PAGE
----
ASU Electronic Theses and Dissertations
This collection includes most of the ASU Theses and Dissertations from 2011 to present. ASU Theses and Dissertations are available in downloadable PDF format; however, a small percentage of items are under embargo. Information about the dissertations/theses includes degree information, committee members, an abstract, supporting data or media.
In addition to the electronic theses found in the ASU Digital Repository, ASU Theses and Dissertations can be found in the ASU Library Catalog.
Dissertations and Theses granted by Arizona State University are archived and made available through a joint effort of the ASU Graduate College and the ASU Libraries. For more information or questions about this collection contact or visit the Digital Repository ETD Library Guide or contact the ASU Graduate College at firstname.lastname@example.org.
- 3 English
- 3 Public
Within the primate lineage, skeletal traits that contribute to inter-specific anatomical variation and enable varied niche occupations and forms of locomotion are often described as the result of environmental adaptations. However, skeletal phenotypes are more accurately defined as complex traits, and environmental, genetic, and epigenetic mechanisms, such as DNA methylation which regulates gene expression, all contribute to these phenotypes. Nevertheless, skeletal complexity in relation to epigenetic variation has not been assessed across the primate order. In order to gain a complete understanding of the evolution of skeletal phenotypes across primates, it is necessary to study skeletal epigenetics in primates. This …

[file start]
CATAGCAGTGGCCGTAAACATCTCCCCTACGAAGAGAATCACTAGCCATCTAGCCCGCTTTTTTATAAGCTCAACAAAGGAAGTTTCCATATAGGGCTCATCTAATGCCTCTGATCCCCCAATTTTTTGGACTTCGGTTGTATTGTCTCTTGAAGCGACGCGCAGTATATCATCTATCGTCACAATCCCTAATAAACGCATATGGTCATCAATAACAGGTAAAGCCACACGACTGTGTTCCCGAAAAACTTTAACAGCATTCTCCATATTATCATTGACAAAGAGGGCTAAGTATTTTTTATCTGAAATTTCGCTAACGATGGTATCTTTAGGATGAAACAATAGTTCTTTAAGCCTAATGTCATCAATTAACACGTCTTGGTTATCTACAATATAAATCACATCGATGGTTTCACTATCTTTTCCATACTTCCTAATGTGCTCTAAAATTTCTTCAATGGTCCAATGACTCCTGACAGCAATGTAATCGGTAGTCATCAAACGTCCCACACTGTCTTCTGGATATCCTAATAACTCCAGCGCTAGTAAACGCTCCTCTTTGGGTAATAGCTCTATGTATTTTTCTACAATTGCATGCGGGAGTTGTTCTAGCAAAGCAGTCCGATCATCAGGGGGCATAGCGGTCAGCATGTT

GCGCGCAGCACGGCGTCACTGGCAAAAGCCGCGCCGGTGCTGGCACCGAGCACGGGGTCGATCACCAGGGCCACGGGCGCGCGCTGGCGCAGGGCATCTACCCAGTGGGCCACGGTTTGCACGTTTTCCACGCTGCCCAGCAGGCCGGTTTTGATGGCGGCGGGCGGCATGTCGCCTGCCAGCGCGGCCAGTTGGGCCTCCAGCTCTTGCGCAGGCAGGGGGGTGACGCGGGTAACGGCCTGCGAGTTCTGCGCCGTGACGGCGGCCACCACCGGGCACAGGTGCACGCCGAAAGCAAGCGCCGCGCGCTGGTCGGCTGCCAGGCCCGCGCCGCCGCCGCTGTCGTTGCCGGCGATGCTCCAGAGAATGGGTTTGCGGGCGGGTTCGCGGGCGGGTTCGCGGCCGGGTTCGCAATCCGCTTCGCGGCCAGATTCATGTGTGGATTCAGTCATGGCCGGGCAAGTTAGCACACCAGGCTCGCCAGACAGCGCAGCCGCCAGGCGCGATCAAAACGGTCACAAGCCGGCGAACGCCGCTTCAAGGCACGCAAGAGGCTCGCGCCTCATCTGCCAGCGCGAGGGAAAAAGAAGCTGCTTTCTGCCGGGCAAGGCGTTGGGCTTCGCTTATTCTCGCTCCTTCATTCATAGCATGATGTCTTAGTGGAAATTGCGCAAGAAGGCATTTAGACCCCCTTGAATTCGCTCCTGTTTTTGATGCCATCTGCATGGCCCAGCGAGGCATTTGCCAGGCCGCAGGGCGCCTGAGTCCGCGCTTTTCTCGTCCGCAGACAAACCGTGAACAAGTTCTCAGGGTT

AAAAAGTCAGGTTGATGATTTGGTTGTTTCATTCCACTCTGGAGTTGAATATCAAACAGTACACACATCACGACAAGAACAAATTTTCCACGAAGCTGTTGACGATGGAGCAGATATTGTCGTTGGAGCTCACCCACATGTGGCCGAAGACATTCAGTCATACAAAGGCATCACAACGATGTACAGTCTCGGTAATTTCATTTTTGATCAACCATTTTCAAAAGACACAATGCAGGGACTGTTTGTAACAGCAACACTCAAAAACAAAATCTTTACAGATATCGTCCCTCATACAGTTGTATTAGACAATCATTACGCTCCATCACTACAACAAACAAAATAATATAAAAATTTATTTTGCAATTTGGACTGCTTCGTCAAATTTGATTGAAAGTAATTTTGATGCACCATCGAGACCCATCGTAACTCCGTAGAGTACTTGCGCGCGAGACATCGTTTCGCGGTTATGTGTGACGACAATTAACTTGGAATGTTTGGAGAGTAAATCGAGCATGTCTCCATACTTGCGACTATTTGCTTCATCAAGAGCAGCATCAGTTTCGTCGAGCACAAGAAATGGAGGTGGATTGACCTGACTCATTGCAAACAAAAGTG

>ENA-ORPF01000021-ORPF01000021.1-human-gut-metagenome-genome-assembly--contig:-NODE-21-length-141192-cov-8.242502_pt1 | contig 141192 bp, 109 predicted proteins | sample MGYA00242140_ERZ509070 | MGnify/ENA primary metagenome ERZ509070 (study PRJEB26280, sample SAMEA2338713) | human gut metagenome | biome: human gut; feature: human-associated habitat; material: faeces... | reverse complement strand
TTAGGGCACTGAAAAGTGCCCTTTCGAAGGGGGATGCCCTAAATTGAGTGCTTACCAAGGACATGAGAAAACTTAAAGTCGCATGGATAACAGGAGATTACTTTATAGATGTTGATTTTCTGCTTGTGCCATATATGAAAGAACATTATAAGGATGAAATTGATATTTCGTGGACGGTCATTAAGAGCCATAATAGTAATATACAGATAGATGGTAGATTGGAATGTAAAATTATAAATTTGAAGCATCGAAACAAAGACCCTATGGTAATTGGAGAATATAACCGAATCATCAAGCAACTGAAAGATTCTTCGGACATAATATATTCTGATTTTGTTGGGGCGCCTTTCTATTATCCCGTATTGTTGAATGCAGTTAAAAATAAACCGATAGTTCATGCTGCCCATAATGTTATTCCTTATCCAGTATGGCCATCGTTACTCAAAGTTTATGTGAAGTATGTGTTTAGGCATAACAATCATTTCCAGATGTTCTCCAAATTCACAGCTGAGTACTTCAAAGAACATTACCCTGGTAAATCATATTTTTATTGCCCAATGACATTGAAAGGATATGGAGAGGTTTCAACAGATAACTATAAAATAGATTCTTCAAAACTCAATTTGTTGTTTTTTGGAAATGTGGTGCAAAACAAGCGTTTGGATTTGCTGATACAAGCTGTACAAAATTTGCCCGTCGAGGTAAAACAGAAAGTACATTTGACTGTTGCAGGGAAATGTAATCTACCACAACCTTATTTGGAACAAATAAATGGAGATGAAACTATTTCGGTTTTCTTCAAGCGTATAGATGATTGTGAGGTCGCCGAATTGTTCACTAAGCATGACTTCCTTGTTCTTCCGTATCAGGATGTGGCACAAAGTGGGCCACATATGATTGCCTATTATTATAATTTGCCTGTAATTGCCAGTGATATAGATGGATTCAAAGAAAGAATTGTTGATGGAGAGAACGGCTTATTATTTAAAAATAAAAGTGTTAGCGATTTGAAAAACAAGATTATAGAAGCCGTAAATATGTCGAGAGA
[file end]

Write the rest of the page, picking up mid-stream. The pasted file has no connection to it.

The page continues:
- Housman, Genevieve, Stone, Anne, Quillen, Ellen, et al.
- Created Date
Craniofacial morphology in primates can vary on the basis of their diet because foods are often disparate in the amount and duration of force required to break them down. Therefore diet has the potential to exercise considerable selective pressure on the morphology of the masticatory system. The zygomatic arch is a known site of relatively high masticatory strain and yet the relationship between arch form and load type is relatively unknown in primates. While the relative position and robusticity of the arch is considered a key indicator of craniofacial adaptations to a mechanically challenging diet, and central to efforts to …
- Edmonds, Hallie Edmonds, Reed, Kaye, Schwartz, Gary, et al.
- Created Date
Although the Caribbean has been continuously inhabited for the last 7,000 years, European contact in the last 500 years dramatically reshaped the cultural and genetic makeup of island populations. Several recent studies have explored the genetic diversity of Caribbean Latinos and have characterized Native American variation present within their genomes. However, the difficulty of obtaining ancient DNA from pre-contact populations and the underrepresentation of non-Latino Caribbean islanders in current research have prevented a complete understanding of genetic variation over time and space in the Caribbean basin. This dissertation uses two approaches to characterize the role of migration and admixture in …
- Nieves Colon, Maria Alejandra, Stone, Anne C, Pestle, William J, et al.
- Created Date